Courtesy of Kevin and Melia Jones
Noah Jones of Roanoke County is
playing the role of Chip the teacup.
Photos courtesy of Kevin and Melia Jones
"This is new for our children and
it's new to be away from each other for this long a
time," Melia Jones said of the yearlong tour. And
yet,"this is an opportunity for Noah, once in a lifetime
— you want to make it work."
Noah plays Chip, the teacup, who's
the son of Mrs. Potts, the teapot.
Courtesy of Joan Marcus
The Broadway musical "Disney's
Beauty and the Beast" is touring the country for a year.
It is the final production of "Broadway in Roanoke's"
Noah Jones isn't supposed to tell how his disembodied
head, guised as a teacup, appears on stage during
performances of "Disney's Beauty and the Beast."
The official answer: It's "Disney magic."
Seven-year-old Noah has been taking part in that magic
since March as part of the musical's national tour, and
he'll be in both "Broadway in Roanoke" shows taking place
His father, Kevin Jones, who runs the Kevin Jones
Performing Arts Studio out of his Roanoke County home,
couldn't be prouder. Nor could his mother, Melia, who is
traveling with him on the tour.
The musical is based on the 1991 Disney movie. In that
version of the timeless "Beauty and the Beast" fable, the
Beast lives in an enchanted castle. Its inhabitants are
under a spell, like the Beast, that transformed them into
everyday objects such as candles, clocks and tea pots. Noah
plays Chip, the teacup, who's the son of Mrs. Potts, the
As Noah explains it, "Mrs. Potts pushes me around." His
head, adorned with a saucer collar and cup hat, is usually
visible atop a tea tray.
Asked about what his character is like, Noah said, "He's
always smiling, but sometimes the Beast gives a big roar and
Chip stops smiling."
Noah alternates performances of Chip with another young
boy, Sebastian Thomas, who's from New York. The two also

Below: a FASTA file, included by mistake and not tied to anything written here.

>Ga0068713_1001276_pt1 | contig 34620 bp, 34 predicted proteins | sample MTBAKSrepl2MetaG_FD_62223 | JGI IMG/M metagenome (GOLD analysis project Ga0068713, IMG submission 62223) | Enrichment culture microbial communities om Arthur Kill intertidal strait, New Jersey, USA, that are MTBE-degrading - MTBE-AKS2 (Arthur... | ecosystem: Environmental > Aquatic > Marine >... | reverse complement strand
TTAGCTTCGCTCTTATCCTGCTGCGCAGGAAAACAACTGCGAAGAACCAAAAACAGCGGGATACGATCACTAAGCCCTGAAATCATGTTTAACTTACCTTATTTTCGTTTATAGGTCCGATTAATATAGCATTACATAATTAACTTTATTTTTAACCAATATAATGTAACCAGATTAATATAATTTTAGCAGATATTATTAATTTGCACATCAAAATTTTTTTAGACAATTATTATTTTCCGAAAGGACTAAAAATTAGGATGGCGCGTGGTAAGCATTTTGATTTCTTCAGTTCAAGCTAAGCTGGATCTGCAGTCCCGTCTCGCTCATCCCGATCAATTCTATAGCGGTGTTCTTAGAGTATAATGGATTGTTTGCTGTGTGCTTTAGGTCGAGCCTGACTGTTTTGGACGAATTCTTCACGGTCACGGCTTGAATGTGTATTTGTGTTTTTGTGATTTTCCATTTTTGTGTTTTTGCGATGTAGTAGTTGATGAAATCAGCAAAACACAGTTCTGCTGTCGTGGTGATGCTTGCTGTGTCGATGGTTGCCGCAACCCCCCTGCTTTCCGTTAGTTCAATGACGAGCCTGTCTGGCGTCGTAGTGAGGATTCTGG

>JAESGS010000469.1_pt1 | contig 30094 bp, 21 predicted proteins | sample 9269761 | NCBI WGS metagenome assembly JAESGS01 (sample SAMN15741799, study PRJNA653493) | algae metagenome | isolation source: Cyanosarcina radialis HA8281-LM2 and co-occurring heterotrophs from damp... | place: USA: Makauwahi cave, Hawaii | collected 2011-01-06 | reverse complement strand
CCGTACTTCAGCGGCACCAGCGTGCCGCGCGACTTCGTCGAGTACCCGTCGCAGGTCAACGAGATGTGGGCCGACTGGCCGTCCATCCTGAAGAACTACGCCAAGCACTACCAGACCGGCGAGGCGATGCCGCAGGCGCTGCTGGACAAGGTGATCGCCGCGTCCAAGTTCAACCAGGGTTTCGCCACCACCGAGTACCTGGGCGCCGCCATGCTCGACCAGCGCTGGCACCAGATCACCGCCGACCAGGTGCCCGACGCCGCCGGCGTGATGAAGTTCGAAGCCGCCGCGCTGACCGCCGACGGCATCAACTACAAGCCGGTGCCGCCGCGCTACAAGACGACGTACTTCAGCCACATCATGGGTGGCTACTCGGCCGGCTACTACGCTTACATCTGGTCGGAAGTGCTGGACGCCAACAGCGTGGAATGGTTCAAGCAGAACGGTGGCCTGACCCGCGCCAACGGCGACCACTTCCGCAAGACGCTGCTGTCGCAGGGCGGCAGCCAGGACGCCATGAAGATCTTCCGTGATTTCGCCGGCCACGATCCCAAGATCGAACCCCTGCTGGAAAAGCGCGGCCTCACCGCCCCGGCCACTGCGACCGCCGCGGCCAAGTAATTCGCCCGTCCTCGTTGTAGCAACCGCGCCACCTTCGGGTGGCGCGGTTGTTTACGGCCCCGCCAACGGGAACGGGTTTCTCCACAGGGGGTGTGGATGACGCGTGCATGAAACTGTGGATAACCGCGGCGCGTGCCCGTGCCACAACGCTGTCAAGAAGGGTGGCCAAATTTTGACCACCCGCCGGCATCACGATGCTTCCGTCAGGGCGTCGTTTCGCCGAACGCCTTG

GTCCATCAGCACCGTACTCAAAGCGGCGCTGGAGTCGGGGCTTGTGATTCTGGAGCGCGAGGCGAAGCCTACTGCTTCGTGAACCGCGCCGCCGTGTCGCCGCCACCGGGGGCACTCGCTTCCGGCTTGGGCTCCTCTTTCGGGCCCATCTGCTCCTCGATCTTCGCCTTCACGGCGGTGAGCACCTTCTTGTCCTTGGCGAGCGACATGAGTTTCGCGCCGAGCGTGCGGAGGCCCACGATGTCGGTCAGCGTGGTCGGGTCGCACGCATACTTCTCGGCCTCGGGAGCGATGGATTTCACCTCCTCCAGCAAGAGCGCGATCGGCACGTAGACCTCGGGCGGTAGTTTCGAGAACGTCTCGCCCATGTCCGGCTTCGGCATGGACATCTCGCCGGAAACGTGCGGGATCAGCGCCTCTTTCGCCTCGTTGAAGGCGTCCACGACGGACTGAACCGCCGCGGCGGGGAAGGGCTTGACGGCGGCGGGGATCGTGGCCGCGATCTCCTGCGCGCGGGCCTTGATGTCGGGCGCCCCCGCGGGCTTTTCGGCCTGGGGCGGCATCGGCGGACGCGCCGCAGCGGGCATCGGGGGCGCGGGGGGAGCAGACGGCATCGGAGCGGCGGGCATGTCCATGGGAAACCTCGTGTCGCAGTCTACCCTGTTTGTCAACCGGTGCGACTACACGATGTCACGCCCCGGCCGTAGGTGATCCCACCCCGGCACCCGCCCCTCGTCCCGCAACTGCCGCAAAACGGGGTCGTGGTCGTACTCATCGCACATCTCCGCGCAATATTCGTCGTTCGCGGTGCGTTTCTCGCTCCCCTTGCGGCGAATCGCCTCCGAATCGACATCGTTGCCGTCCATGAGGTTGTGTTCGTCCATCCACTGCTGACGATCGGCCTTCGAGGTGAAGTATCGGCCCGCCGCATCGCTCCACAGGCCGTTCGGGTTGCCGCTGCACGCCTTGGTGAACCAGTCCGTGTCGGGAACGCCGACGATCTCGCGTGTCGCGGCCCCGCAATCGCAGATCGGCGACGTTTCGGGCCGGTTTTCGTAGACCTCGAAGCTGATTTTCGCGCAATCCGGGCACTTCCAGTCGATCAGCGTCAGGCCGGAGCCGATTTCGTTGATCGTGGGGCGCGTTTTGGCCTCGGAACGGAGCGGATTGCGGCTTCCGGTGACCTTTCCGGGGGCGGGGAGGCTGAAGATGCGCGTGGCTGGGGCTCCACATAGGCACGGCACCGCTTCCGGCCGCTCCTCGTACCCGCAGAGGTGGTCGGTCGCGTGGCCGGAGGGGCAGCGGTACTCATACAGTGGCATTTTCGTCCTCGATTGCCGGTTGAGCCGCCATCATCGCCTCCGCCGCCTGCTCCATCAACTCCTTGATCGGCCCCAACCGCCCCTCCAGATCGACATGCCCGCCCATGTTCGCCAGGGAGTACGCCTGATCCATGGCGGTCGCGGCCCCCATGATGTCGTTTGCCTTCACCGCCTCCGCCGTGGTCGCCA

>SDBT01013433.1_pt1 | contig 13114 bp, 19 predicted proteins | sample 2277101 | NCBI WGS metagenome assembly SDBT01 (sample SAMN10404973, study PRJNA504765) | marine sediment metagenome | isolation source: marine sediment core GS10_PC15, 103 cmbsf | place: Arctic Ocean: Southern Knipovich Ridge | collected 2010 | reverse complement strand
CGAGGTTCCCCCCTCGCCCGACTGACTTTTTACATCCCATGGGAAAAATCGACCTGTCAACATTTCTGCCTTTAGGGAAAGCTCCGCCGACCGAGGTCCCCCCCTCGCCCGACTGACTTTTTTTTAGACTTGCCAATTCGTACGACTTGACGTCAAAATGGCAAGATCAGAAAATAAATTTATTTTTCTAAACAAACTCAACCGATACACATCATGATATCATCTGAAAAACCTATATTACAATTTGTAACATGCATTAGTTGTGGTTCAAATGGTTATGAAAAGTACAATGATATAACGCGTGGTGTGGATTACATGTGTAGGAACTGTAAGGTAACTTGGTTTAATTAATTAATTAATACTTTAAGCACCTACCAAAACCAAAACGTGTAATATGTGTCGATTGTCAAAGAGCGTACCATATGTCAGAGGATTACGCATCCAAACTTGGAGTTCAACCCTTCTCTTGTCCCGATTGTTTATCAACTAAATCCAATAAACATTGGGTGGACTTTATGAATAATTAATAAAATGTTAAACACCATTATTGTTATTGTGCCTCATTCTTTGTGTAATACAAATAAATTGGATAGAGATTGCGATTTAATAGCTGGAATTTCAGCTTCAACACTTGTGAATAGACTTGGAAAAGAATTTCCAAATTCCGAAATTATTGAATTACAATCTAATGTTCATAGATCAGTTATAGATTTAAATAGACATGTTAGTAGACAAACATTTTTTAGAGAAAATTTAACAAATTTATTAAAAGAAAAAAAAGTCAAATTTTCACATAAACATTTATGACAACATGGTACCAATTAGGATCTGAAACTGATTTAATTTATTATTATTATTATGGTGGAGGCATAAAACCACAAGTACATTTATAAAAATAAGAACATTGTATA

play together backstage. Melia Jones has a backstage role as
"kid wrangler," which she said is an easy job because both
boys are very professional.
Noah shows no evidence of stage fright -- handy when he
made his debut as Chip in front of an audience of 3,000 at
the Pantages Theatre in Los Angeles. "He's really down to
earth about it all," Kevin Jones said.
If there's anything Noah doesn't like about life on the
road with the touring company, it's exercise warm-ups.
"They're haaaaaaard," he said, "because you have to stretch
your legs really far."
Noah first auditioned for the role in New York in May
2010. The casting director liked him, but "I was too short,"
Miranda, his 11-year-old sister, also tried out for some
parts. Though she hasn't yet landed one in New York, she's
performed regionally in plays and commercials. Kevin Jones
said he wanted his son and daughter to know what a New York
audition is like.
Noah was called back in October, but his father couldn't
take him, as he was in the middle of prepping for his
students' musical that takes place each October at Jefferson
In January, Noah was called back yet again, and this
time, a year older and a little taller, he landed the part.
Noah's big break creates a challenge for the Jones
family. "It's a contract for a year," Melia Jones said.
"We'll be on the road for a while."
His mother and father will take turns traveling with him
as the tour continues. It helps that he and Miranda are home
"This is new for our children and it's new to be away
from each other for this long a time," Melia Jones said. And
yet, "this is an opportunity for Noah, once in a lifetime --
you want to make it work."
The Jones family is posting photos on the acting school
website of some of Noah's adventures on tour. You can see
them by clicking "Where on tour is Noah Jones?" at